You can substitute some of your olive oil for other liquid oils if you want. I like to use rice bran oil and avocado oil. So if my recipe calls for 60% olive oil, I might use 44% olive oil, 8% rice bran oil and 8% avocado oil.
Most liquid oils (avocado oil, rice bran oil, sunflower oil, safflower oil, apricot kernel oil, almond oil, grapeseed oil, jojoba oil…etc) can be substituted for a bit of olive oil in a formula. They all contribute their unique properties to the finished soap.
Soap Recipes Using Olive Oil
Most of the recipes here on LovinSoap.com use olive oil! Here are some of my favorite recipes featuring olive oil.
- Castile Soap Recipe (100% Olive Oil)
- How to Make Baby Soap
- Learn how to formulate with high-olive for slow-moving recipes perfect for swirling!
Soap calc does not allow for Refined A olive oil- what to do?
I recently made a 100% EVOO loaf of soap that I kept to a low enough temperature and popped in the freezer after pouring in order to prevent it from going through gel phase. I thought it had worked because when I cut it 100 hours later it was a uniform light colour through every bar. Now, however, about a week after the initial cut, it has started to lighten up in the middle of each bar. It actually looks like partial gel but in reverse!
Anyone else had this?
I made my first batch of soap a few months back, using 80% olive oil and 20% coconut, few Oz of lavender EO.I was very pleased with the outcome, it lathers and cleans very well, but when I get half way through a bar, the edges go transparent and jelly like! Not to mention slushy! Does anyone have any suggestions as to what has gone wrong! ??? thank you !!!
Changing up your recipe to reach your all time best might require switching around your oils and butters, but it s important to understand that all oils and butters are made up of fatty acids that influence how they perform in soap.
I’m so happy to have finally found this site! So many soap sites are just melt and pour or don’t have a handy comparison like this. I’ve even left messages on some other sites and they don’t even respond! Don’t leave me hanging, ok guys…?
Ok, so I’ve never made soap but I’ve always thought about it. Now is the time bc I have come into possession of a ton (over 10 liters) of grapefruit flavored extra-virgin olive oil. I love it but, since EVOO doesn’t freeze well, there’s only so much you can do with it culinarily before it goes rancid. I want to make soap. I can’t spend too much money on other oils, since this is partly an exercise in economy. Oils that can be purchased in the grocery store would be helpful since I *live* on gas points.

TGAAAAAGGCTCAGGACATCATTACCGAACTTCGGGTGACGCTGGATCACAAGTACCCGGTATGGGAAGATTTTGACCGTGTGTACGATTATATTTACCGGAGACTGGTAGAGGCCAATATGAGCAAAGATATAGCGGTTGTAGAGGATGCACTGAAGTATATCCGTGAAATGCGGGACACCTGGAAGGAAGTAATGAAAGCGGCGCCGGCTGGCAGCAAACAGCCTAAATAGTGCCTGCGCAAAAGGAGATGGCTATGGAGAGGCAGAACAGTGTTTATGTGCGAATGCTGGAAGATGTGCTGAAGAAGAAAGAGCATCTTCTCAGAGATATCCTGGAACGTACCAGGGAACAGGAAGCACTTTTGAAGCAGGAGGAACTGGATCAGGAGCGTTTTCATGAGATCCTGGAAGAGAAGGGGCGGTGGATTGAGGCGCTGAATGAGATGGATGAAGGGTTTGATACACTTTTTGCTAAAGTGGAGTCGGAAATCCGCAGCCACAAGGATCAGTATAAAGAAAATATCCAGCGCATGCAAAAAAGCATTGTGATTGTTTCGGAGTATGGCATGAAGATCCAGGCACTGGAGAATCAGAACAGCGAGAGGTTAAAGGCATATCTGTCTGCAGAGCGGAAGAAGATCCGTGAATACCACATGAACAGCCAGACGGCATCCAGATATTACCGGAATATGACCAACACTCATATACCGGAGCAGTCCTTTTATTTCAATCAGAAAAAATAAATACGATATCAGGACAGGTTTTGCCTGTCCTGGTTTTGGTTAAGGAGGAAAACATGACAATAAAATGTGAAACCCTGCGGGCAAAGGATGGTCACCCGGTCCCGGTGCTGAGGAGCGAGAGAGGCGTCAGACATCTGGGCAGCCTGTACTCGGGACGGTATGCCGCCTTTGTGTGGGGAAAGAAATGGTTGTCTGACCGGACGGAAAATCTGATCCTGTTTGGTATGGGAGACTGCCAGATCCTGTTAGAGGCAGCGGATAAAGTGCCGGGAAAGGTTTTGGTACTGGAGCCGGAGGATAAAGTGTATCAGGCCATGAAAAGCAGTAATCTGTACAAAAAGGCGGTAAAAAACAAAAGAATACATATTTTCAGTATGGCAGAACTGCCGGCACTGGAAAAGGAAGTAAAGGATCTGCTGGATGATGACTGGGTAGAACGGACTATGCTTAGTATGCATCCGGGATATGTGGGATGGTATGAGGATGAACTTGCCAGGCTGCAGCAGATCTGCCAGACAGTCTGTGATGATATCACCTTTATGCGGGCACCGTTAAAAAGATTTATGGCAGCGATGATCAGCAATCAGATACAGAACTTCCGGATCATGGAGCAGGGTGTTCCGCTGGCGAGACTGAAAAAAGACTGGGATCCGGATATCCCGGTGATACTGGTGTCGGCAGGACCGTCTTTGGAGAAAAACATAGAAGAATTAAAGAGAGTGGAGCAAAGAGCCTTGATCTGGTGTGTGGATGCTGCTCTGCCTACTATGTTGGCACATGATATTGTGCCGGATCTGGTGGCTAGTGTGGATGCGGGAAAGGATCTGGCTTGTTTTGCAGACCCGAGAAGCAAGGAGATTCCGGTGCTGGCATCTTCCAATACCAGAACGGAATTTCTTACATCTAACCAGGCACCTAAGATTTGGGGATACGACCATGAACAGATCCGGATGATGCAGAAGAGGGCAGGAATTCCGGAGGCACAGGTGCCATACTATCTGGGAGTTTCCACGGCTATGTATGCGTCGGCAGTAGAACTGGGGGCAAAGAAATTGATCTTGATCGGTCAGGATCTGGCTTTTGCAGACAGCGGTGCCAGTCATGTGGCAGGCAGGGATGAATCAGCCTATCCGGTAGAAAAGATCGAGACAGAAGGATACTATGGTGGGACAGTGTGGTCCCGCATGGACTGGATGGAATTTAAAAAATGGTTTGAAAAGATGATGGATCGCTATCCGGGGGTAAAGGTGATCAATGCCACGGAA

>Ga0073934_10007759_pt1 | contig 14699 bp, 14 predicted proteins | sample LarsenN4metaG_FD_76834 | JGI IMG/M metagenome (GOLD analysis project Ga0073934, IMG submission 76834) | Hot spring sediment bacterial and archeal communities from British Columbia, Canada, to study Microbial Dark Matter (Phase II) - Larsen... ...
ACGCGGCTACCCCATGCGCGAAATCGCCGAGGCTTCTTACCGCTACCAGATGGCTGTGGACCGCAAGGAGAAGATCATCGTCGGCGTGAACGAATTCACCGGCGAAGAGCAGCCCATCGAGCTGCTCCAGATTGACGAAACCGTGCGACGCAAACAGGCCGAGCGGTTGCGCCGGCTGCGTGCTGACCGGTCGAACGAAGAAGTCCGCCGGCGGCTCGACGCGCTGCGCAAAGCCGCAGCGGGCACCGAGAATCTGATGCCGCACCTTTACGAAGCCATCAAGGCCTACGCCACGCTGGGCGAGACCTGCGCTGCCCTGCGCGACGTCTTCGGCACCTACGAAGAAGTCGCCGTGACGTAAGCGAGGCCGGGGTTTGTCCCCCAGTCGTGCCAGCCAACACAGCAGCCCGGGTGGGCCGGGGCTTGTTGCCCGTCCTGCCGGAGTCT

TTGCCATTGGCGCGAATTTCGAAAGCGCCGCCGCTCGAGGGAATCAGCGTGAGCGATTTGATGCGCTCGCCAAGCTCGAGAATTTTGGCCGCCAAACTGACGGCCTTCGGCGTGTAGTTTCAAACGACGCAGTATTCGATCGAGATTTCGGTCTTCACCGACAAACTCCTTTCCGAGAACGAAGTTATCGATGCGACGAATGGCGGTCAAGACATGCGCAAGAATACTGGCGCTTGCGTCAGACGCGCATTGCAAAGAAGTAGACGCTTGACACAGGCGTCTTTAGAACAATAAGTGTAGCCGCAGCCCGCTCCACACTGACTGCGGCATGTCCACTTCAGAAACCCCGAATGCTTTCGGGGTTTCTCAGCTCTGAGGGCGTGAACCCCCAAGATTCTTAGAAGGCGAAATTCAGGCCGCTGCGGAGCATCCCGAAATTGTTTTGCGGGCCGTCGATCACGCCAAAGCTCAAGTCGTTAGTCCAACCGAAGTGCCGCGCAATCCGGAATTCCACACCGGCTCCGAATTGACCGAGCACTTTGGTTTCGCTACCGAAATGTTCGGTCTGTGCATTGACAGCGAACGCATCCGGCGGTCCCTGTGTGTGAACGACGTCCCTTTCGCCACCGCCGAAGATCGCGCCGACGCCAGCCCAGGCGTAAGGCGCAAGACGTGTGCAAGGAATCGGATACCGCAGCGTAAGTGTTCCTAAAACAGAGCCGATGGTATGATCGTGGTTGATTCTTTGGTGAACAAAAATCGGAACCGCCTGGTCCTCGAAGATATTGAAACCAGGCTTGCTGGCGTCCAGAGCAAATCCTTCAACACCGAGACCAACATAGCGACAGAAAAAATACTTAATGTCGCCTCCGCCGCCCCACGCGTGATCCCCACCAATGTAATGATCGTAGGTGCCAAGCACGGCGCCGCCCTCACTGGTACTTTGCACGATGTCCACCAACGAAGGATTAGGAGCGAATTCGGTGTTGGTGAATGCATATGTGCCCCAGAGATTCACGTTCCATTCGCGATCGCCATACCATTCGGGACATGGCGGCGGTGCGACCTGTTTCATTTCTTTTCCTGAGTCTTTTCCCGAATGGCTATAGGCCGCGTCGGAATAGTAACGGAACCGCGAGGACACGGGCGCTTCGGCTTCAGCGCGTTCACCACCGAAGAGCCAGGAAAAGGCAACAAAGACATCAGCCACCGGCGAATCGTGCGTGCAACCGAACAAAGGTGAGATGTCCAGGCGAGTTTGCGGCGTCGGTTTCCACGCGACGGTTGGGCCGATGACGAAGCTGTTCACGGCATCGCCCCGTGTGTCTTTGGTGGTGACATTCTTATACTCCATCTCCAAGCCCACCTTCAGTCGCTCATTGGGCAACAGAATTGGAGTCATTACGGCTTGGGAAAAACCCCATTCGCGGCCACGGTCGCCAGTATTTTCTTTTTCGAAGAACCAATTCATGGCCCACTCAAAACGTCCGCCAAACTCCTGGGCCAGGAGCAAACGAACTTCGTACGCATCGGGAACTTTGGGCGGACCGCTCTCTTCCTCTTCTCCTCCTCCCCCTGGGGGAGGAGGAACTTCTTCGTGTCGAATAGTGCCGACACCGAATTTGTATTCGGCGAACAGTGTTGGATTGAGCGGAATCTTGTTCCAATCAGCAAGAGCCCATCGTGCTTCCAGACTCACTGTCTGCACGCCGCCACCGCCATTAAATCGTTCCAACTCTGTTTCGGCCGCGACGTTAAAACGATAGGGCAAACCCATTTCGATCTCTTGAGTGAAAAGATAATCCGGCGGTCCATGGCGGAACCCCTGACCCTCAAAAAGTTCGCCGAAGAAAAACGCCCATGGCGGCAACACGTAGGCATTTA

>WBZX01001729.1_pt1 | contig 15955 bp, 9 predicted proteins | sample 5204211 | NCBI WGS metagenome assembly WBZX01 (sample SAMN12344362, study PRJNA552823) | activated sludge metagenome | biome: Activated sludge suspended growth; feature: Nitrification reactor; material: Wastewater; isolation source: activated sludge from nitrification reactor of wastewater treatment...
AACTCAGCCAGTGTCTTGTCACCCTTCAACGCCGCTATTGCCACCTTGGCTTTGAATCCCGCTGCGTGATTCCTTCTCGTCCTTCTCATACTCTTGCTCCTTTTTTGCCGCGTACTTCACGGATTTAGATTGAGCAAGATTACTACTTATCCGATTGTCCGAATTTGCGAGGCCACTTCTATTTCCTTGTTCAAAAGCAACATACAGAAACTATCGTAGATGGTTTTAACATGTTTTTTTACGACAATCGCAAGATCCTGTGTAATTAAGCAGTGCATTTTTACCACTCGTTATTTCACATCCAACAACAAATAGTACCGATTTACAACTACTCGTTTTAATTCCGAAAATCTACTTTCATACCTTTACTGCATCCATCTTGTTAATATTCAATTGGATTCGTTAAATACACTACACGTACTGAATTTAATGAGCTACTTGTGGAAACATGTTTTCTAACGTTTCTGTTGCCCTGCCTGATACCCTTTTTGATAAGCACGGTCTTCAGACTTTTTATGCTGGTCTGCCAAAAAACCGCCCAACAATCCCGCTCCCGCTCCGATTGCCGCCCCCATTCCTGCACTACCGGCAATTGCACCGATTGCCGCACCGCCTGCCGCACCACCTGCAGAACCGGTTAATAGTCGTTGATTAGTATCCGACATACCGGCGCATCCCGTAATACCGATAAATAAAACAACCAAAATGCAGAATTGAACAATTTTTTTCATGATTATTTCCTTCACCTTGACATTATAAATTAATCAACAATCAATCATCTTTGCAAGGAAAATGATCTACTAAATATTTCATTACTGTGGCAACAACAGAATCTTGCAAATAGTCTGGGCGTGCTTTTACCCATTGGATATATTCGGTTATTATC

(I teach classes/write articles on gardening, cooking, baking and emergency preparedness and it really burns my toast when a newbie pops in and doesn’t want to learn much and just wants to be told what to do bc it depends so much on the person’s life, time, priorities, etc. but here I am halfway doing it to y’all.) I’d like to get a variety of different soaps out of it, for myself and as lovely but simple gifts. I’ve read some of the info here and I want to get into soap making for fun, self-reliance and possibly profit but I just don’t have time to get deep into the weeds right now. I also don’t currently have the $! I can’t even get a book on it right now and the libraries never have good ones. Don’t want the oil to go rancid, though. Would it even matter for soap making if the oil was a little rancid? What do you guys recommend for variety and economy?
Also, if anybody has any suggestions on recipes that freeze well and could reasonably contain grapefruit flavored EVOO, that would be great too!
I recently made a batch of castile soap using 100% pure olive oil. I discounted water to 2Xs the lye amount – 2lb of oil, 4.12 Oz Lye, 8.2 oz water, 5% superfat. I checked the soap 24 hours after molding and noticed that the soap was still quite soft and sticky. When I checked the next morning it seemed hard enough to cut. So hard actually, that it was difficult to cut without it “chunking” into pieces. I only got one complete bar out of a 10 bar batch. The next day I grated all of it and rebatched. What could have contributed to making it so hard?
So what would be the most expensive ingredients for some luxury soap? My favourite commercial soap is sea Kelp by Scottish Soaps but I would like to make my own, just cannot find the aromatics that go in it…